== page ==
It is becoming obvious that Joplin is becoming a media mecca. This town of 40,000 and his immediate surroundings are served by six television stations, KODE, KSNF, KOAM, KFJX, KOZJ and Jet 14, and within a few weeks, four newspapers, the venerable Globe, its bland and antiseptic stepchild, the Herald, the upcoming publication of Liberty Group Publishing and the Joplin Business Journal. Toss in The Turner Report, and let's face it, there are a number of avenues readers and viewers can take to get information.
The Globe's decision to take the initiative and launch a preemptive strike by starting the free weekly, the Joplin Herald, three weeks ago, seems particularly fascinating since it comes at a time when the newspaper has been losing one talented reporter after another.
John Hacker, who left to become editor of Liberty's new publication, is just the latest in a long line of reporters who have left the Globe. That is going to happen with young reporters, but in most places you have a few who develop a loyalty to the newspaper and want to stay, even for less money because this is a nice area in which to live.
That has not been happening to the Globe. Its ranks are filled with once prominent reporters, many of them burned out by misuse and by misguided news story quotas set up by editors who haven't been out to get stories since Ronald Reagan was president.
By all counts, the Globe is about six reporters short of a full staff, and since it is now owned by Community Newspaper Holdings, Inc., a company that is owned by the Alabama Teachers Retirement Fund, you can expect to see an effort by Globe management to meet its competitors with smoke, mirrors, and perhaps a catchy slogan or two.
Consider the reporters who have made their mark and then left shortly after they were hired:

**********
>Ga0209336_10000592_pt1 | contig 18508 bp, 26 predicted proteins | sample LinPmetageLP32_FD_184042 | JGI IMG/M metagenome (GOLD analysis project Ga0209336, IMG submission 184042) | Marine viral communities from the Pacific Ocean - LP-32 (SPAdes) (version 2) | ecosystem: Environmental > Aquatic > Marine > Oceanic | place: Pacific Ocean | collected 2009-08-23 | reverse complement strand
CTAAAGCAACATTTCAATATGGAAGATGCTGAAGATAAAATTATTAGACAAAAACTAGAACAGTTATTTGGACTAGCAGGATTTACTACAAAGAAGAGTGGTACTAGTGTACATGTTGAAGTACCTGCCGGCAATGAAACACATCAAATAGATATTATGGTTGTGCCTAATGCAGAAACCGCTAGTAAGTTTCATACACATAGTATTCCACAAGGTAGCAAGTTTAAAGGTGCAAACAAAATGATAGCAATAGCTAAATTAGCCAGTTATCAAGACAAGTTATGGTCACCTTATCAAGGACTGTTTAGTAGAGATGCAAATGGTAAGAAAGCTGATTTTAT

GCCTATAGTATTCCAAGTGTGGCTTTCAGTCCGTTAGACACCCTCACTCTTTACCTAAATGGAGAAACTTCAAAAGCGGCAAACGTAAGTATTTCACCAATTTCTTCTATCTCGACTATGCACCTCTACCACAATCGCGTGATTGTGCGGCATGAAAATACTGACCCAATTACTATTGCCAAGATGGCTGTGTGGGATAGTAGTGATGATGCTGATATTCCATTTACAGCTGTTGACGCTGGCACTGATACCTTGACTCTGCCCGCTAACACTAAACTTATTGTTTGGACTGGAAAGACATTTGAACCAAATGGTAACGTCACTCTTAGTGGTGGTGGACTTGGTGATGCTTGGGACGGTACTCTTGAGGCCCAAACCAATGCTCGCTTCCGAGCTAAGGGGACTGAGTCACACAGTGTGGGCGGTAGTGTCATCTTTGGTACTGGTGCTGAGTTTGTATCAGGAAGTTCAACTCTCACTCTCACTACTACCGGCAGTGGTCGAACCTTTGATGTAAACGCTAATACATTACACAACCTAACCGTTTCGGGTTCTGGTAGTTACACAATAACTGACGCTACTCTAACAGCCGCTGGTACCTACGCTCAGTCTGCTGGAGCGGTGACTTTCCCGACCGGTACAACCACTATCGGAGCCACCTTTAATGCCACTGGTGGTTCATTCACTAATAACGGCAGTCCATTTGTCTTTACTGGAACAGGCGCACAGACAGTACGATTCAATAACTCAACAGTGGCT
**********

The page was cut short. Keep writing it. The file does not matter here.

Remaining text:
Dena Sloan, Mandi Steele, RC Balaban, Jeremiah Tucker, Jeff Wells, Melissa DeLoach, Michelle Burhenn, and Ron Knox. Add to that, a veteran like Hacker, who has been the most solid, if not the only, spot news reporter the Globe had, and how can they even think about starting a weekly publication (which by the way, appears to be taking Debby Woodin and Dustin Shipman off the Globe's pages.
It appears the Globe is not only willing to cannibalize the mother paper to block off Liberty and the Business Journal, but it is also willing to shortchange that mother paper.
And even with all that, the Herald continues to be less than an artistic success. Though the school features were improved in the third edition, and there was a hard news story by Ms. Woodin, it otherwise had little to distinguish it from the two previous editions.
Even worse, the paper contained a reprint sports column from the Globe and a one-page Associated Press story. The AP does not belong in a local weekly.
Hopefully, when the two publications hit the streets, they will provide some stiff competition from the Globe and force the editors to make their daily product better.
If that happens, the winners in this upcoming newspaper war will be the readers.